Among the prints she discovered a Felix Kelly capriccio, about eighteen inches on a side. It was already framed. Victorian chimneys confronted self-satisfied Jacobean architecture across a placid lake; trees leaned out from wanly-lit surrounding heights. In the background, Wales had somehow been brought too close to Shropshire. She wiped the glass, knocked a nail into new plaster; stood back to look and saw, predictably, her own reflection. “Why does that always happen?” she wrote to Short. And: “I don’t expect you to have time to answer, between the demands of the gig economy and the heady bustle of metropolitan life. Well, here it’s been raining since 1301.”

Storms had in fact swept up from Powys for a week: after each one, rain slopped off the front gutters of the closing shops, while refreshed jackdaws conducted their meetings in the invisible boardroom between the roofs. It was still summer but it didn’t quite feel like it.

“I don’t know what to think about Pearl,” she admitted suddenly, as if Short was in the room and was someone she could talk to.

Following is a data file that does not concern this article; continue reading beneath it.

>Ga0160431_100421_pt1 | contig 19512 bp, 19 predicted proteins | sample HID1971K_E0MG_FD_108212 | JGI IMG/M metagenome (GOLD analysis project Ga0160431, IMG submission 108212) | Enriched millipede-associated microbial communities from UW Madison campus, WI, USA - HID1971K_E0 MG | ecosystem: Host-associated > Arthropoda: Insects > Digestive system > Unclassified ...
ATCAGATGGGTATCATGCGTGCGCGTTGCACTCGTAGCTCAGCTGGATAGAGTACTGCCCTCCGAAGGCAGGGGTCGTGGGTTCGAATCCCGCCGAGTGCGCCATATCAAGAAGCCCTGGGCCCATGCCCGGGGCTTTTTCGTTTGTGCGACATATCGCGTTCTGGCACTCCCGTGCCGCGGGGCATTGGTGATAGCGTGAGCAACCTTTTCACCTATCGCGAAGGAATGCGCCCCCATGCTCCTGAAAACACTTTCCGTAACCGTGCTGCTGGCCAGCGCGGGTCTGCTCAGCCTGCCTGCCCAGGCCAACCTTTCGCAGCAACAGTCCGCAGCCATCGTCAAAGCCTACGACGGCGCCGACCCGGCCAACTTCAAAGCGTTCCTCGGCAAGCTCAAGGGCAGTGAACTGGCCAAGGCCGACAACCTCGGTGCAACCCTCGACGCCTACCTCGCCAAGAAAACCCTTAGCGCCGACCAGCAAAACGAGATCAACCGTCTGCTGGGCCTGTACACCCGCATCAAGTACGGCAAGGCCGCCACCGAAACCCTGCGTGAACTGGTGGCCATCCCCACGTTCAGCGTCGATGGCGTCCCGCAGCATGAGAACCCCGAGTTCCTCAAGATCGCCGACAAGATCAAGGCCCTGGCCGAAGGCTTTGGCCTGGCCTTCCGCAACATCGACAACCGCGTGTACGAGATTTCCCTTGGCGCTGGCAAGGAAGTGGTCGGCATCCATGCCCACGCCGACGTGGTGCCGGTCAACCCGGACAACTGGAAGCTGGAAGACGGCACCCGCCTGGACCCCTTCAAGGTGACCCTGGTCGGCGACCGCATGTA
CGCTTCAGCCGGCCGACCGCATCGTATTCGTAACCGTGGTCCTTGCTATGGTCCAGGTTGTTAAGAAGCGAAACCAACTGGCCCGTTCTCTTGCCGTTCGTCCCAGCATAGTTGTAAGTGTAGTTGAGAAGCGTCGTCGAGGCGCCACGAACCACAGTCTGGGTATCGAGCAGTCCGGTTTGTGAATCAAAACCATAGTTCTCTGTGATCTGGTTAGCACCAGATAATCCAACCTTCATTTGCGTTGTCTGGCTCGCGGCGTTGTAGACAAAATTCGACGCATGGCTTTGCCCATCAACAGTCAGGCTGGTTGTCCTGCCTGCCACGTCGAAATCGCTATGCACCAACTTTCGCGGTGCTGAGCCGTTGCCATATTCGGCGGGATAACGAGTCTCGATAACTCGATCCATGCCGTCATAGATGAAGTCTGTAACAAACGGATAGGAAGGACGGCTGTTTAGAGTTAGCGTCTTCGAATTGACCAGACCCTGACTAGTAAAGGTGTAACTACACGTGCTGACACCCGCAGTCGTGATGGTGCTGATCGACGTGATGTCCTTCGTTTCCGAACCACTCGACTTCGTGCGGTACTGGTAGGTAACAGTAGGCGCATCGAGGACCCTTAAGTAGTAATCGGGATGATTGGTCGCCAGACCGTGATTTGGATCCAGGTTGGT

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pregnant again

Recently began to read Genet again. I couldn’t say why, except that after fifty years he claimed suddenly, from his jail cell Shangri La, that he had something to do with the new book; & more, that he’d already had something to do with the last three. I really don’t get that. But there it is– “Read me now! read me again!”, a voice from a distance, from the dead. Quite a luxurious experience, I have to say, although it makes me wonder how I could have been so sure I’d read him back then–how on earth I could have convinced myself I’d understood more than a fraction of him when I was 21 & at that time about twelve years old. I had no idea what he was offering. Whatever he’s trying to communicate now isn’t coming through yet; neither am I resolving the increased sense I have that there are other survivors from those days in it with him. In it with him yet having so little in common with him or each other that only grammar could ever hold them together in a sentence. These people. These other writers. Vision, content, timbre, whatever:  I am, at this point, the only clue to their commonality. I won’t get them, or my book, until I get why. Maybe it’s just a whim. Maybe I’m just visibly pregnant & want to eat strange meals.